Even The Most Highly Developed Nuclear Flowerpots Could Not Stop It
It was only a matter of time before we got to this. To be quite honest with you, I came to it much later than I probably should have, but as of last year I consider myself a complete Troma convert.
For those who don’t know, Troma Entertainment is a New York based production and distribution company led by Lloyd Kaufman. Operating in the golden age of straight-to-video, Troma Entertainment picked up cult status after such hits as The Toxic Avenger (1984), Class Of Nuke ‘Em High (1986) and, more recently, Poultrygeist: Night Of The Chicken Dead (2006).
It also fostered a whole host of now familiar names in the entertainment industry, including James Gunn, Billy Bob Thornton, J. J. Abrams and even distributed Cannibal! The Musical (1993) by a young Trey Parker and Matt Stone of South Park fame.
It’s a wonder, then, that Troma Entertainment isn’t better known. Part of me suspects that after a financial slump in the late 80s, they kind of prefer it to be that way. Certainly, Lloyd Kaufman stands out as one of the icons of independent cinema and the now decaying high street video trade.
I genuinely feel like I could discuss Troma all evening, but a glance at my word count indicates I should probably move on to the main event. Monster In The Closet (1986)!
In one of many dull office-based jobs from my past, I would often listen to playlists of weird, quirky things to help me get through the day. On one occasion, I happened to be half-watching a playlist of B-Movie trailers (oh yes, check me out) when along came Monster In The Closet. Playing something between a 50s drive-in monster flick and a Zucker brothers parody, I knew I had to see this film.
But What Happens?
Opening with a 1950s style voiceover that inexplicably attempts to explain the unexplainable events taking place in Chestnut Hills, the film opens on multiple murders taking place inside the closets of innocent residents (including one young girl played by Fergie off of that Black Eyed Peas), both young and old.
All the local Sheriff’s Office have to go on is a hideous roar, a pile of clothes flying out across the room and a pair of puncture marks on the victim’s neck.
Meanwhile, hapless reporter Richard Clark (Donald Grant), desperate for a scoop, arrives in town to investigate the mysterious murders. Here he meets an irritating little sod known as “Professor” Bennett (played by a young, bespectacled Paul Walker), his mother Professor Diane Bennett (Denise DuBerry), the friendly madman Dr. Pennyworth (Henry Gibson) and a whole host of unhinged locals.
As theories and conspiracies begin to circulate, the hapless group do their best to uncover the truth behind the gruesome murders. While at dinner, some commotion outside the house leads them to their first true sight of the eponymous monster.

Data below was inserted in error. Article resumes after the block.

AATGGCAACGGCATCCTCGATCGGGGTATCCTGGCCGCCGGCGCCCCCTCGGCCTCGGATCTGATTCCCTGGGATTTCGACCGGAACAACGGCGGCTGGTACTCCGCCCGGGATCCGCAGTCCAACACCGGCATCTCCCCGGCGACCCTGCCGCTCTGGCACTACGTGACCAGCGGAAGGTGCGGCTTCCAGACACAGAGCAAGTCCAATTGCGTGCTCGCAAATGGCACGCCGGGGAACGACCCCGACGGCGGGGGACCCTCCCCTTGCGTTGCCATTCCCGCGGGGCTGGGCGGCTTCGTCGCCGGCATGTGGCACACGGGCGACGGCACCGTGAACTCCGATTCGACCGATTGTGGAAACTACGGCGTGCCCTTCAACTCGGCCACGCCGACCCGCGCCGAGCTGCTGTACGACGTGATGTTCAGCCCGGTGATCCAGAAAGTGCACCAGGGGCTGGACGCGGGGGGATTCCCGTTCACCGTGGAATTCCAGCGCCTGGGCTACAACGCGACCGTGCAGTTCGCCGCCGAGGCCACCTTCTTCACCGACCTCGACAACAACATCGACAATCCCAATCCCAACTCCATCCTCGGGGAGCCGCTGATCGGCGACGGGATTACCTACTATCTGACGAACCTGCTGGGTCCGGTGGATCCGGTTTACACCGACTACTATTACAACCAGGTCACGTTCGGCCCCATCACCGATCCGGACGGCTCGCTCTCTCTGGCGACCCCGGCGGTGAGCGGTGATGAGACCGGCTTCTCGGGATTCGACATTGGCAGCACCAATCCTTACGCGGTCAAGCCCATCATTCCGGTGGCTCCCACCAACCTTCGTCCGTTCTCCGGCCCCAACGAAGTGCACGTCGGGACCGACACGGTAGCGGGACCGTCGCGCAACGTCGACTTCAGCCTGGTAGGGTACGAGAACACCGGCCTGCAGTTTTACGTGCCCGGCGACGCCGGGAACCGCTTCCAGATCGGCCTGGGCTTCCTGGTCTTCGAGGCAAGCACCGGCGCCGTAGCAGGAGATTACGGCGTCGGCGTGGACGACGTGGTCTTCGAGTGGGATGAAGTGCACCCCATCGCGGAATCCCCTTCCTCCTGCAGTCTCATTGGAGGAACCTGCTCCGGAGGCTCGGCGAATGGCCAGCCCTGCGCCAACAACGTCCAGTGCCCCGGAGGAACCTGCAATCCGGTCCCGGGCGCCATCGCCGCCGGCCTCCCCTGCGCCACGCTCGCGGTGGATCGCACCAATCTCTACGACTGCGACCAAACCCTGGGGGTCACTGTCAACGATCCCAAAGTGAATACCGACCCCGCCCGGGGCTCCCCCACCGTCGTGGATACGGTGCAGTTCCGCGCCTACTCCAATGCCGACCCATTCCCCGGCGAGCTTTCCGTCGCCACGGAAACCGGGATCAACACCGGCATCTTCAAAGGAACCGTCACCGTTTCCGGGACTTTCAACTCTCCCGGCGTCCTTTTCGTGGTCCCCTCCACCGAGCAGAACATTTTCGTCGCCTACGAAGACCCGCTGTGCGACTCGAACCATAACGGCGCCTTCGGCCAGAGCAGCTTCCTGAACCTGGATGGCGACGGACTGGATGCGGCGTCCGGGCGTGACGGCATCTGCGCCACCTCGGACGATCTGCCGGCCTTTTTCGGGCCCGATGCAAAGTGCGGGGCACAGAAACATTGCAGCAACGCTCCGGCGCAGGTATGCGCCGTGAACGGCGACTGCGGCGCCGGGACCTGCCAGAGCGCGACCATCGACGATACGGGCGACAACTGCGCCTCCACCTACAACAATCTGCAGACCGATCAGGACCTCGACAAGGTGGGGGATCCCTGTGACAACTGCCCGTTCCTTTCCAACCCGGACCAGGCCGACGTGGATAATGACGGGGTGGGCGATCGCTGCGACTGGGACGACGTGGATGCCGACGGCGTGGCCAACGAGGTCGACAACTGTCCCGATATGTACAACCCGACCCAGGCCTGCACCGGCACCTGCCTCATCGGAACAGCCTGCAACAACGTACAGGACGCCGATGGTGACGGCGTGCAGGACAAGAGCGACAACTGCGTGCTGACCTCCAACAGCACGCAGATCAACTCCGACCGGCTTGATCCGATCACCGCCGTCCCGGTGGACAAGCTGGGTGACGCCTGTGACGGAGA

A horrifying beast with two heads emerge, its likeness similar to that of a child’s drawing of a nightmare. Despite a valiant effort, the beast murders the town Sheriff in front of a crowd of onlookers, before disappearing into the shadows once again.
Dr. Pennyworth picks up on the odd tone of the creature’s roar and postulates that the beast can be summoned using the child Professor’s latest gadget – an amplified xylophone.
This sends the film on a pointlessly long and dull segment where the group wander the streets, tapping out the same repetitive tune over and over and over and over…
Thankfully, we quickly move back to the fun stuff.
With the local police unable to stop the monster, the army are called in to destroy the beast. Led by General Franklin D. Turnbull (Donald Moffat), the military also fail to kill it, but take control of Chestnut Hills – prompting an evacuation.
With the nation’s military powerless, it’s down to Richard, Diane and the “Professor” to lure the beast to its demise.
But maybe, just maybe, the Monster wants more than to just murder.
Maybe it’s looking for love.
I love this film. I’ll admit it isn’t the strongest of Troma’s work but it’s just the right amount of ridiculous to make it a great, fun watch. The humour throughout still manages to hit the right beats and I would highly recommend this for a group viewing. A group viewing with many, many alcoholic beverages to hand.
Stand out scenes include the farcical Psycho (1960) shower segment, the driving prowess of General Turnball and the laugh out loud reveal of Richard’s wonderful eyes.
But wait, there’s more!
Alternatively, you can go ahead and watch virtually their entire back catalogue of films via their VHX channel – Troma Now. You won’t be disappointed.
For now, I’ll just leave you with the magical trailer that set me on this path. Ladies and gentlemen, I give you, Monster In The Closet (1986).
Yours, A P Tyler